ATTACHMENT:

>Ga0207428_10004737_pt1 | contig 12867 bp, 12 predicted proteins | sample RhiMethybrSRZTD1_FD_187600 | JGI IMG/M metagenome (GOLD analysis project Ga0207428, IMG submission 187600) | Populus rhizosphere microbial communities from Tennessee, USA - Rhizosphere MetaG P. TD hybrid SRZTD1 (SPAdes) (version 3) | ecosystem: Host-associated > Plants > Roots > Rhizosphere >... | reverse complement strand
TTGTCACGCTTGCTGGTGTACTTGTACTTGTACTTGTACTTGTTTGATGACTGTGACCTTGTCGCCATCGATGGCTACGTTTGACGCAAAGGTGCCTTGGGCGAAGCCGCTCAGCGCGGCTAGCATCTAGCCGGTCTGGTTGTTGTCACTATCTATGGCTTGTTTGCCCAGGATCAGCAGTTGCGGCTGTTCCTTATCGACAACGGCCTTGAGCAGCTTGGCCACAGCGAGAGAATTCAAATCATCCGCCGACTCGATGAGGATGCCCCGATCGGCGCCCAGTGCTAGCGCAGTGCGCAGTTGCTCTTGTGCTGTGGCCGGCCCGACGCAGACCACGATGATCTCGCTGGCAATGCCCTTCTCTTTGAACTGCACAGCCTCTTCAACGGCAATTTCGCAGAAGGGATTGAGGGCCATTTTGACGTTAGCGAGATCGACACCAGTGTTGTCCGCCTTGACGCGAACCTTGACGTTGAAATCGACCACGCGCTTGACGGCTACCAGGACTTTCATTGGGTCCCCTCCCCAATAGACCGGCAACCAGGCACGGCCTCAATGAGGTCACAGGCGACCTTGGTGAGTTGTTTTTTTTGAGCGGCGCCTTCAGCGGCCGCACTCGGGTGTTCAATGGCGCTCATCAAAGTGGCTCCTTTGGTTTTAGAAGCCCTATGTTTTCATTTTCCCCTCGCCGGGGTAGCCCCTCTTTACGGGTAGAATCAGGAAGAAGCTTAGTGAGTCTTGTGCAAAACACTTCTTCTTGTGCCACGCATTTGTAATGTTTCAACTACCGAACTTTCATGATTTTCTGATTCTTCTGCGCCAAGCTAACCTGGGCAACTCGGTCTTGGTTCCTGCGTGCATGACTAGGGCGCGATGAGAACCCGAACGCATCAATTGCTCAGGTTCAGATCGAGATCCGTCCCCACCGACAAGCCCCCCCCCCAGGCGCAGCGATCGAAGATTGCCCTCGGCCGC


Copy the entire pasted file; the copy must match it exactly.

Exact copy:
>Ga0207428_10004737_pt1 | contig 12867 bp, 12 predicted proteins | sample RhiMethybrSRZTD1_FD_187600 | JGI IMG/M metagenome (GOLD analysis project Ga0207428, IMG submission 187600) | Populus rhizosphere microbial communities from Tennessee, USA - Rhizosphere MetaG P. TD hybrid SRZTD1 (SPAdes) (version 3) | ecosystem: Host-associated > Plants > Roots > Rhizosphere >... | reverse complement strand
TTGTCACGCTTGCTGGTGTACTTGTACTTGTACTTGTACTTGTTTGATGACTGTGACCTTGTCGCCATCGATGGCTACGTTTGACGCAAAGGTGCCTTGGGCGAAGCCGCTCAGCGCGGCTAGCATCTAGCCGGTCTGGTTGTTGTCACTATCTATGGCTTGTTTGCCCAGGATCAGCAGTTGCGGCTGTTCCTTATCGACAACGGCCTTGAGCAGCTTGGCCACAGCGAGAGAATTCAAATCATCCGCCGACTCGATGAGGATGCCCCGATCGGCGCCCAGTGCTAGCGCAGTGCGCAGTTGCTCTTGTGCTGTGGCCGGCCCGACGCAGACCACGATGATCTCGCTGGCAATGCCCTTCTCTTTGAACTGCACAGCCTCTTCAACGGCAATTTCGCAGAAGGGATTGAGGGCCATTTTGACGTTAGCGAGATCGACACCAGTGTTGTCCGCCTTGACGCGAACCTTGACGTTGAAATCGACCACGCGCTTGACGGCTACCAGGACTTTCATTGGGTCCCCTCCCCAATAGACCGGCAACCAGGCACGGCCTCAATGAGGTCACAGGCGACCTTGGTGAGTTGTTTTTTTTGAGCGGCGCCTTCAGCGGCCGCACTCGGGTGTTCAATGGCGCTCATCAAAGTGGCTCCTTTGGTTTTAGAAGCCCTATGTTTTCATTTTCCCCTCGCCGGGGTAGCCCCTCTTTACGGGTAGAATCAGGAAGAAGCTTAGTGAGTCTTGTGCAAAACACTTCTTCTTGTGCCACGCATTTGTAATGTTTCAACTACCGAACTTTCATGATTTTCTGATTCTTCTGCGCCAAGCTAACCTGGGCAACTCGGTCTTGGTTCCTGCGTGCATGACTAGGGCGCGATGAGAACCCGAACGCATCAATTGCTCAGGTTCAGATCGAGATCCGTCCCCACCGACAAGCCCCCCCCCCAGGCGCAGCGATCGAAGATTGCCCTCGGCCGC